Photo of Jo DeJean

Jo DeJean
Personal Assistant to Gary Rogers
Jo DeJean came to Dreyer’s in 1988 as Personal Assistant to Gary Rogers. In addition to supporting Rogers’ personal organization and work at Dreyer’s, DeJean worked on the Grooves Taskforce as well as other Grooves-related projects.  She has continued to work as Rogers’ personal assistant following his departure from Dreyer’s.

         

Video Still of Tom Delaplane

Tom Delaplane
Vice-President, Sales
Tom Delaplane joined Dreyer’s Grand Ice Cream in 1983. In 1986, he became Vice President of Sales and Distribution and led the expansion of Dreyer’s into the Midwest and Eastern United States.  Delaplane was promoted to Executive Vice President of Sales and Distribution nation-wide in 1991. During his twenty-three years with Dreyer’s, he played a critical role in the expansion of the brand, perhaps most importantly in building the national direct store delivery (DSD) system central to Dreyer’s success.  He was also one of the two lead negotiators involved in the merger between Dreyer’s and Nestlé S.A. After leaving Dreyer’s in 2006, Delaplane co-founded The Boardwalk Group, LLC for which he serves as chairman.

 

Stan Fabian
Senior Vice-President, Sales
Stan Fabian came to Dreyer’s with extensive experience in sales and distribution, having worked for two decades in the consumer packaged goods industry, first with Alleghany Pepsi-Cola Bottling Company and then for Coca-Cola Enterprises. He joined Dreyer’s in 1991 as the Division Manager for the Northeast, where he was responsible for sales and distribution through eleven markets, including playing a key role in positioning Dreyer’s (as Edy’s brand) in the New York market. Fabian became the Senior Vice President for Sales and Distribution – Eastern Division in 2004, as well as a member of Dreyer’s Leadership Team. He was also the lead “Grooves” trainer for four years. In 2008, he took over as CEO of Ciao Bella Gelato, Inc.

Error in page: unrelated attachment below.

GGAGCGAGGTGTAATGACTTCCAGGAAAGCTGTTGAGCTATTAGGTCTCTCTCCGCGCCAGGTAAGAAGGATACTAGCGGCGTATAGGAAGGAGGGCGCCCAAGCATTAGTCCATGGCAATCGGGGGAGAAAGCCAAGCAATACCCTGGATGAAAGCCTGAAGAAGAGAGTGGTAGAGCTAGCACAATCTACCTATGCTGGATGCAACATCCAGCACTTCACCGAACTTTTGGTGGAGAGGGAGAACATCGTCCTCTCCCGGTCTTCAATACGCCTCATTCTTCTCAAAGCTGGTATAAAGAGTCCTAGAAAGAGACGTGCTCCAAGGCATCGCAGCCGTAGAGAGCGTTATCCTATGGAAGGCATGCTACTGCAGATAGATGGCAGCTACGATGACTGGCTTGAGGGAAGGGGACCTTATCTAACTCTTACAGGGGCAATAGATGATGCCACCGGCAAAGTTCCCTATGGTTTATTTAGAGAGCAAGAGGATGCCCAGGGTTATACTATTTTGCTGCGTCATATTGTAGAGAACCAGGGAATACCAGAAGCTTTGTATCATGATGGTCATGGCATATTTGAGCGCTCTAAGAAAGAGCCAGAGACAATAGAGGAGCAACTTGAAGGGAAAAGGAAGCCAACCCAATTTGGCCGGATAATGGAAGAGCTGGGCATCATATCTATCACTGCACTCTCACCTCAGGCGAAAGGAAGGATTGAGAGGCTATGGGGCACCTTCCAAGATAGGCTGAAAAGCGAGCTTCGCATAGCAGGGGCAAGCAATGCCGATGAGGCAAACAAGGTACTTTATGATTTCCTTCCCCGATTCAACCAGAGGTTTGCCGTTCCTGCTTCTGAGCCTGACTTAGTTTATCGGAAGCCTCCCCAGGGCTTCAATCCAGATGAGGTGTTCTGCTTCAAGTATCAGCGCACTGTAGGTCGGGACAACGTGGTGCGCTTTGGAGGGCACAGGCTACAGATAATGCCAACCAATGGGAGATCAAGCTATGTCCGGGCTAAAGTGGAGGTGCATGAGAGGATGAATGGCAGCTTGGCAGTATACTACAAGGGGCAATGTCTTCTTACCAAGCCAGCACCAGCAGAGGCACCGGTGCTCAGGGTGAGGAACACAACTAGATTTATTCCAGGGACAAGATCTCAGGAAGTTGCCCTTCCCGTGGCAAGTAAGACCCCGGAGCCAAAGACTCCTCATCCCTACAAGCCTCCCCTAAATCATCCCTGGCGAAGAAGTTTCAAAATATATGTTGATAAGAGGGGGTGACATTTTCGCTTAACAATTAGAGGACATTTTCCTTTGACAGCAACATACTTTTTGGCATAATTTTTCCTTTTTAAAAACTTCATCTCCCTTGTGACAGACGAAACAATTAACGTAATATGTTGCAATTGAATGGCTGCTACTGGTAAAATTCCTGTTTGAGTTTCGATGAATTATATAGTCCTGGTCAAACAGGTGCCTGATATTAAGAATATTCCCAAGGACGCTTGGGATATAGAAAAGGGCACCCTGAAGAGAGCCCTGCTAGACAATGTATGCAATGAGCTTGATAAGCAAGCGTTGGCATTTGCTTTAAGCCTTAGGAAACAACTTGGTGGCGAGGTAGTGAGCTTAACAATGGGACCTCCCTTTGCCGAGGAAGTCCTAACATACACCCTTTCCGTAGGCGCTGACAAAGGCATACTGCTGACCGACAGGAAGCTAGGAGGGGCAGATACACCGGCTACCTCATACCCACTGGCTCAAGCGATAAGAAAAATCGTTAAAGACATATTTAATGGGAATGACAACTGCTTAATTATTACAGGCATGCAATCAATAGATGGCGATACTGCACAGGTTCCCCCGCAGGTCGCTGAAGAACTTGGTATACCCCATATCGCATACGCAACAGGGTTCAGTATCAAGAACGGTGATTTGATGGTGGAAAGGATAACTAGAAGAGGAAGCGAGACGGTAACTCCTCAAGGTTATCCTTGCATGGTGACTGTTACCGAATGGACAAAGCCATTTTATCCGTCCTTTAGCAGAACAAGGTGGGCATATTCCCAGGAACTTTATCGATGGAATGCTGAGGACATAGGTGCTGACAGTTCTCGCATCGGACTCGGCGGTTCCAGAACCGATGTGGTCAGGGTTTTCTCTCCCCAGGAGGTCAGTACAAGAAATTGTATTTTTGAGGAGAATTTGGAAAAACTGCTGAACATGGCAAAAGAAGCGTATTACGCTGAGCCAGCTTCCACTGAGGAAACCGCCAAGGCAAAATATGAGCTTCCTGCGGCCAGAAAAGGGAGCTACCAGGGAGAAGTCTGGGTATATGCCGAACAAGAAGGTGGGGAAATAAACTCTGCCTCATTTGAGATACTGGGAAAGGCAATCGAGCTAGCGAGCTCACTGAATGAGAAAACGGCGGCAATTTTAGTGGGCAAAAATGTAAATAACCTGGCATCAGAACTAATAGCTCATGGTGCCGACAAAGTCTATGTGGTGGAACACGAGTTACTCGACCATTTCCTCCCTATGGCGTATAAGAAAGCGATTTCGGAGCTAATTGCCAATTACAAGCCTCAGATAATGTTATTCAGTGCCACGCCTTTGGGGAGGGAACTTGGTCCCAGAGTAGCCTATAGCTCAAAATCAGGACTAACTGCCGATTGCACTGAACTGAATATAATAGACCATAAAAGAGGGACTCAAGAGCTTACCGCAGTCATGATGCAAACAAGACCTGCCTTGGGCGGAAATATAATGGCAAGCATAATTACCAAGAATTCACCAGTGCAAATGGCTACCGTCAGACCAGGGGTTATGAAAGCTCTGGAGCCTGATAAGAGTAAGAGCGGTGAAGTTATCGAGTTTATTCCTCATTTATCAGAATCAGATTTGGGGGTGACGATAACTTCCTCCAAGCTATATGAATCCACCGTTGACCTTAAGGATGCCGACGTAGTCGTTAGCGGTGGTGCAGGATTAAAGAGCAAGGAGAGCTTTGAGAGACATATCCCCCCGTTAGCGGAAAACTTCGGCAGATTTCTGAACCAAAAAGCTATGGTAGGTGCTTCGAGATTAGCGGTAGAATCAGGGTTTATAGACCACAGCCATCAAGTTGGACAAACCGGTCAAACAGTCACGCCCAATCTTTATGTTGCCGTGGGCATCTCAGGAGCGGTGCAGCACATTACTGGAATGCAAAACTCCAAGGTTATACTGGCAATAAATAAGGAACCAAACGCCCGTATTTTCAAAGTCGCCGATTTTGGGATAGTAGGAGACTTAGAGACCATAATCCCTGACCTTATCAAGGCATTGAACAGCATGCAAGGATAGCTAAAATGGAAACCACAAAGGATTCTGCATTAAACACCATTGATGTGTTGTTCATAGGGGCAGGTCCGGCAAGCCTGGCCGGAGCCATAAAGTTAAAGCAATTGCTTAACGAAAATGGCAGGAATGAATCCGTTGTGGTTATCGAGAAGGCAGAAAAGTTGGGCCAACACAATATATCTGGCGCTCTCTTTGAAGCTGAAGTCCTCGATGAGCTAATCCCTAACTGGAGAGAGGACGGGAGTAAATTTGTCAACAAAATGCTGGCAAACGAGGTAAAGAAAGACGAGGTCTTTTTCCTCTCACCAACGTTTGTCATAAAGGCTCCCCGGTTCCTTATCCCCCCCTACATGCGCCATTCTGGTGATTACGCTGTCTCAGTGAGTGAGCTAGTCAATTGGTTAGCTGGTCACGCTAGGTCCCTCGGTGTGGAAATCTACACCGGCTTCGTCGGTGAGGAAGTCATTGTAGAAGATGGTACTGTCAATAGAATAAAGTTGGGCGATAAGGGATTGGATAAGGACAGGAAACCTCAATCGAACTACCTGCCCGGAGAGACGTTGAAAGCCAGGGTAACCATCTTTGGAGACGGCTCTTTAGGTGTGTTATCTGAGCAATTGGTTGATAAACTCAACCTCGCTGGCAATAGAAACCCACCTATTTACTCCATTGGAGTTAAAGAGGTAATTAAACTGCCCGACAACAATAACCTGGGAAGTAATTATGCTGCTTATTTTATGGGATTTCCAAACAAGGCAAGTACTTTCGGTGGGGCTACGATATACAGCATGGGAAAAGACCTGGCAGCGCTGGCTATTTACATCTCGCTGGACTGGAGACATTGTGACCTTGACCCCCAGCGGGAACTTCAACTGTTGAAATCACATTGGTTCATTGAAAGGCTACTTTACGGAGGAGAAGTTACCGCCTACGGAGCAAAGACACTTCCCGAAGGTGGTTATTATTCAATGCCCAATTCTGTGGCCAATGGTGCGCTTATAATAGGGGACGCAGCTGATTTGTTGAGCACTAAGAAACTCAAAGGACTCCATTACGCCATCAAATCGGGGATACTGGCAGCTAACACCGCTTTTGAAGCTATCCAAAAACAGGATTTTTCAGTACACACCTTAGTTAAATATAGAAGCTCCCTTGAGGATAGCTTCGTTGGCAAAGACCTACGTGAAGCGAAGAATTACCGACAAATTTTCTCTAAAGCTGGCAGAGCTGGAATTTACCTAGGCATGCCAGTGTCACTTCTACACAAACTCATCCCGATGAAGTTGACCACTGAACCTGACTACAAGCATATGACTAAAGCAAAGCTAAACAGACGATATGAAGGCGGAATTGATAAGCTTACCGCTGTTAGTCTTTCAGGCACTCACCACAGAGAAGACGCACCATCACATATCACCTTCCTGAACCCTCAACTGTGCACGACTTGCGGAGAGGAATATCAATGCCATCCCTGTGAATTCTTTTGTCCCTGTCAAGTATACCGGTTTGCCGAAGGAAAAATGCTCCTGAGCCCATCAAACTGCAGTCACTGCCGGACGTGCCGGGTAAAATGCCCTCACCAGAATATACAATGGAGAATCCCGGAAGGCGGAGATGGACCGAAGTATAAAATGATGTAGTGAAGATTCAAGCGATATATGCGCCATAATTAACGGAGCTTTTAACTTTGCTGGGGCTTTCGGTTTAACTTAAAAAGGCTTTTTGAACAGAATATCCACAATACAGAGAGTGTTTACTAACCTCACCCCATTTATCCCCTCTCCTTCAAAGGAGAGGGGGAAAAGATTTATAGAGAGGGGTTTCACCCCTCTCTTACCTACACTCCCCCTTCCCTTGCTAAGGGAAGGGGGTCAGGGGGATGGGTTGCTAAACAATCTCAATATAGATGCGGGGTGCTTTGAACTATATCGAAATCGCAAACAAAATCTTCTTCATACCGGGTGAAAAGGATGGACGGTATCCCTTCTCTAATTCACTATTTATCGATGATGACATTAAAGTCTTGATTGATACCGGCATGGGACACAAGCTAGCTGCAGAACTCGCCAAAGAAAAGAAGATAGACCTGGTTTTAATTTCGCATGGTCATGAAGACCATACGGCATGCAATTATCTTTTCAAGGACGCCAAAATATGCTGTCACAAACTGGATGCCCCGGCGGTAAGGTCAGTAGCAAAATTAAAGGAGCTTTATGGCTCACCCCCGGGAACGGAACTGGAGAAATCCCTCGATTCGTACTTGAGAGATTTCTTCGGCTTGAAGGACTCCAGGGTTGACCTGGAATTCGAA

Photo of Mary Gochnauer

Mary Wold Gochnauer
Manager, Retirement Programs, Employee Benefits & Services, and Corporate Administration
Mary Wold Gochnauer joined Dreyer’s in 1982, where she worked on a variety of key projects, including creating guidelines and best practices for managers, designing the employee pension and savings plan, and coordinating and planning “Dreyer’s University” from its inception. Within these varied activities, her central focus was the development, refinement, and expansion of Dreyer’s unique work culture as the company went through massive growth – including the company policy to not have a Human Resources Department. In her over two decades at Dreyer’s, Gochnauer took responsibility for many of the issues typically handled by Human Resources, such as employee training, workman’s compensation, EEO regulation compliance, health and benefits, while avoiding the bureaucratic infrastructure and slowdowns that typically accompany those necessary corporate tasks.

         
Photo of John Harrison

John Harrison
Dreyer’s Grand Ice Cream Official Taster
John Harrison came from a multigenerational family of dairy farmers. Harrison studied chemistry and food science at Memphis State University before going to work for his father’s dairy company. In 1982, Dreyer’s hired Harrison to develop new flavors to augment their fifteen flavors at that time. During his years with Dreyer’s he developed seventy-five new flavors that went to market, including cookies and cream. Harrison became so central to Dreyer’s flavor development that his taste buds were insured for one million dollars. After thirty years with Dreyer’s, Harrison retired in 2010.

Video Still of Rae Hunter

Rae Hunter [in process]
Personal Assistant to Rick Cronk